TxDOT: Drivers need to slow down to prevent accidents in construction areas - Traffic - Mobile Adv

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TxDOT: Drivers need to slow down to prevent accidents in construction areas

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Herald/CATRINA RAWSON

Vehicles pass through construction on Interstate 35 on Wednesday, Nov. 27, 2013, in Salado.

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TEMPLE — Perpetual traffic backups, accidents and construction will be a fact of life for the next four years in the Temple area as the Interstate 35 corridor receives a major overhaul.

Texas Department of Transportation officials urge people to look toward the conclusion and much better roadways, but in the meantime, drivers must deal with the construction.

Many drivers express concern about the safety of the barriers and worry about how the construction changes will impact their travel and safety.

The key to safety is to get drivers to slow down, said Jodi Wheatley, Interstate 35 specialist for TxDOT.

“We try to remind them frequently, but it’s the responsibility of the driver to do it,” Wheatley said.

She said she didn’t know if lowering the speed limits would decrease the number of accidents, but “lowering it more won’t make people any more likely to obey it than they are now.” It’s possible the speed limit still seems too fast for the area because so many other drivers are not obeying it, she added.

“They are still driving the 70 to 75 mph that was posted before the construction started,” she said.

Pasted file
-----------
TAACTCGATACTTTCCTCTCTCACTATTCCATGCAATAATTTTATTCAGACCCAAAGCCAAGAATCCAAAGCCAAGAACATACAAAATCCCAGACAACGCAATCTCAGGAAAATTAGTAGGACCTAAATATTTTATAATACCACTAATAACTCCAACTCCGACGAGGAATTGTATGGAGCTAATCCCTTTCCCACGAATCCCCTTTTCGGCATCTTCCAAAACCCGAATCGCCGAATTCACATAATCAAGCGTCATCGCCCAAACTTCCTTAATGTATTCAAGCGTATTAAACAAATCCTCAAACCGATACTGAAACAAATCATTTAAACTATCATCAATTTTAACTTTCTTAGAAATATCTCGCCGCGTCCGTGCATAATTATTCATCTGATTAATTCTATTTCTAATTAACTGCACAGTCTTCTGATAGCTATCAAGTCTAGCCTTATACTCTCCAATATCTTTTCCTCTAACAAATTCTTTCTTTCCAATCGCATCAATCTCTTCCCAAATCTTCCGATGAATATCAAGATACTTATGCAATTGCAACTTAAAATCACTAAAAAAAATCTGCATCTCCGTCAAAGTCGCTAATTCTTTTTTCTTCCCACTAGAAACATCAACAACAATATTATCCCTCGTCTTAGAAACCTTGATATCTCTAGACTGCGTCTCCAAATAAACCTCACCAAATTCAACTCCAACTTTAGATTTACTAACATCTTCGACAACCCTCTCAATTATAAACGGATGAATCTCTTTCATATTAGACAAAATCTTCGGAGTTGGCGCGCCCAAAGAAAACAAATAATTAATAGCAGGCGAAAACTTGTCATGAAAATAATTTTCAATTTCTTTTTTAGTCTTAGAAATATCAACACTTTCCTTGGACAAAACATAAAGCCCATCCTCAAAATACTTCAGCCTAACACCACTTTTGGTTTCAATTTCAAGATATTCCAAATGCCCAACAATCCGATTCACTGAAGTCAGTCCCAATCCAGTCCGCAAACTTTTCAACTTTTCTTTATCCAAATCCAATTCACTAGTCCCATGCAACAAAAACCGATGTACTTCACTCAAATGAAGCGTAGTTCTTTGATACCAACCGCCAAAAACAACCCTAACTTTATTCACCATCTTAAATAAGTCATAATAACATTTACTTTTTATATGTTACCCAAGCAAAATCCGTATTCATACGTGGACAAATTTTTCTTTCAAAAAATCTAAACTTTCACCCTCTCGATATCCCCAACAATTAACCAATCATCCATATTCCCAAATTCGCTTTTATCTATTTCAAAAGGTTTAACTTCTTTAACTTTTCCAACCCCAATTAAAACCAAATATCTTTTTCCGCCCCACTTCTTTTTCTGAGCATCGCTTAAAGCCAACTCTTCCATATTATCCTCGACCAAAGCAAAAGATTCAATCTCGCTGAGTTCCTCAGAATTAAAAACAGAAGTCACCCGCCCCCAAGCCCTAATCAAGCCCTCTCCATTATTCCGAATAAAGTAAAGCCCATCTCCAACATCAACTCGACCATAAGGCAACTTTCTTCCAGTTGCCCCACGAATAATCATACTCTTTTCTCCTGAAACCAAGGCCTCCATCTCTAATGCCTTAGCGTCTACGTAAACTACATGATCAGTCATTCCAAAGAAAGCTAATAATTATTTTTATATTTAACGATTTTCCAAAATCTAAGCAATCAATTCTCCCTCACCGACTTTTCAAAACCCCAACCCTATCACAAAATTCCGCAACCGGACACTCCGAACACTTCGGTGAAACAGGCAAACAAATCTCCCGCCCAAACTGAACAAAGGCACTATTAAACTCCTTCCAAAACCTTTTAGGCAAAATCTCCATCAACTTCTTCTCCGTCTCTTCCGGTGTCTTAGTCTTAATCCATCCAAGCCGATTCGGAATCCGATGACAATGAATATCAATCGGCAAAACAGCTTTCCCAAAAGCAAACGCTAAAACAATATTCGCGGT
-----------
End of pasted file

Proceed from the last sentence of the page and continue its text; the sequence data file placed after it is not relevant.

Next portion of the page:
Representatives of two local law enforcement agencies that deal with I-35 traffic on a daily basis had little to say about the impact on safety or the enforcement of speed limits on the interstate.

Cpl. Christopher Wilcox said the Temple Police Department has no input into what kinds of safety equipment is used by TxDOT in an individual construction zone.

“I believe that it is too early to try quantifying a negative effect that the expansion project may have on traffic flow. Of course it goes without saying that anytime lanes are closed or traffic diverted for construction, maintenance, accidents or any reason, motorists may see a negative impact on the flow of traffic,” Wilcox said.

“As you know, I-35 construction is necessary to expand to three lanes in each direction,” said Paul Romer, spokesman for the city of Belton.

When asked about issues with construction, Romer referred to a news article about a man who was killed while trying to work on his disabled vehicle in an area where the lanes were temporarily narrowed and another article reporting on the temporary pooling of water on driving lanes.

Cars are speeding through the construction areas in Belton, but the Belton Police Department has not “identified Interstate 35 as an area where an increased presence of law enforcement is necessary,” he said.

Fatalities statewide caused by crashes into barriers increased drastically in 2013 over the preceding years, according to information provided by Veronica Beyer, TxDOT media relations director.

So far in 2014, no one died from crashing into a barrier wall, but already 176 barrier-related accidents happened.

The good news is that no one died in Bell County from hitting a barrier since 2011, when one fatal crash happened.

One other fatal accident happened in 2009, according to TxDOT records.

But the bad news is that accidents related to barriers have increased since 2009, with 160 recorded in 2013. That figure is up from 112 accidents in 2012.

So far in 2014, a total of 25 accidents involved barrier strikes.

“It’s possible that TxDOT is making bad lane decisions as to where and how many barriers they place on I-35,” said Kara Kockelman, professor in engineering at the University of Texas.

“It’s weird to have two-lane tunnel areas where there are barriers on both sides and no shoulder,” Kockelman said Thursday. “You have to really pay attention, just drive and focus exclusively on driving.”

1 image

Herald/CATRINA RAWSON

Vehicles pass through construction on Interstate 35 on Wednesday, Nov. 27, 2013, in Salado.

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